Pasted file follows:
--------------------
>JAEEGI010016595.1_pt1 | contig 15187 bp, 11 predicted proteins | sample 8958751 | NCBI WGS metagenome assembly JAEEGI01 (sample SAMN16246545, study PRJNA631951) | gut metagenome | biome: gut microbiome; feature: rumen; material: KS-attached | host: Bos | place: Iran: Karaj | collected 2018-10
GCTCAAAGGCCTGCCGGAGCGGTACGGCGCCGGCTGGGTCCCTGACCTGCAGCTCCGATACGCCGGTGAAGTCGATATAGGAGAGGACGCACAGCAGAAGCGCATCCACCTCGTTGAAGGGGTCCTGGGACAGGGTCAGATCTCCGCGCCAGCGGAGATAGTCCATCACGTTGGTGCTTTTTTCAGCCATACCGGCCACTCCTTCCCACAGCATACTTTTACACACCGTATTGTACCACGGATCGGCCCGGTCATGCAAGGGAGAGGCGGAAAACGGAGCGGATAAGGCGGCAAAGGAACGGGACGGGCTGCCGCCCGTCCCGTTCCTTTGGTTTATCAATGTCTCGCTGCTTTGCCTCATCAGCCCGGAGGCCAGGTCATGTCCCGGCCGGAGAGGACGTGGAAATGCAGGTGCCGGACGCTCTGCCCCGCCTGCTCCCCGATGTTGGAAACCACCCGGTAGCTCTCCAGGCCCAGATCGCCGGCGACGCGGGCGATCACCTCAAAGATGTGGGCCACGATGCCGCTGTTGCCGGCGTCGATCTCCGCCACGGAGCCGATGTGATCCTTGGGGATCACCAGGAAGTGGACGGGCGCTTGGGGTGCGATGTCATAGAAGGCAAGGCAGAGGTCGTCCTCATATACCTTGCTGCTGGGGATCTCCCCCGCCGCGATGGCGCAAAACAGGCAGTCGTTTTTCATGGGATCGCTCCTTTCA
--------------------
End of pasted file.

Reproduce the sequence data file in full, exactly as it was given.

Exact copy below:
>JAEEGI010016595.1_pt1 | contig 15187 bp, 11 predicted proteins | sample 8958751 | NCBI WGS metagenome assembly JAEEGI01 (sample SAMN16246545, study PRJNA631951) | gut metagenome | biome: gut microbiome; feature: rumen; material: KS-attached | host: Bos | place: Iran: Karaj | collected 2018-10
GCTCAAAGGCCTGCCGGAGCGGTACGGCGCCGGCTGGGTCCCTGACCTGCAGCTCCGATACGCCGGTGAAGTCGATATAGGAGAGGACGCACAGCAGAAGCGCATCCACCTCGTTGAAGGGGTCCTGGGACAGGGTCAGATCTCCGCGCCAGCGGAGATAGTCCATCACGTTGGTGCTTTTTTCAGCCATACCGGCCACTCCTTCCCACAGCATACTTTTACACACCGTATTGTACCACGGATCGGCCCGGTCATGCAAGGGAGAGGCGGAAAACGGAGCGGATAAGGCGGCAAAGGAACGGGACGGGCTGCCGCCCGTCCCGTTCCTTTGGTTTATCAATGTCTCGCTGCTTTGCCTCATCAGCCCGGAGGCCAGGTCATGTCCCGGCCGGAGAGGACGTGGAAATGCAGGTGCCGGACGCTCTGCCCCGCCTGCTCCCCGATGTTGGAAACCACCCGGTAGCTCTCCAGGCCCAGATCGCCGGCGACGCGGGCGATCACCTCAAAGATGTGGGCCACGATGCCGCTGTTGCCGGCGTCGATCTCCGCCACGGAGCCGATGTGATCCTTGGGGATCACCAGGAAGTGGACGGGCGCTTGGGGTGCGATGTCATAGAAGGCAAGGCAGAGGTCGTCCTCATATACCTTGCTGCTGGGGATCTCCCCCGCCGCGATGGCGCAAAACAGGCAGTCGTTTTTCATGGGATCGCTCCTTTCA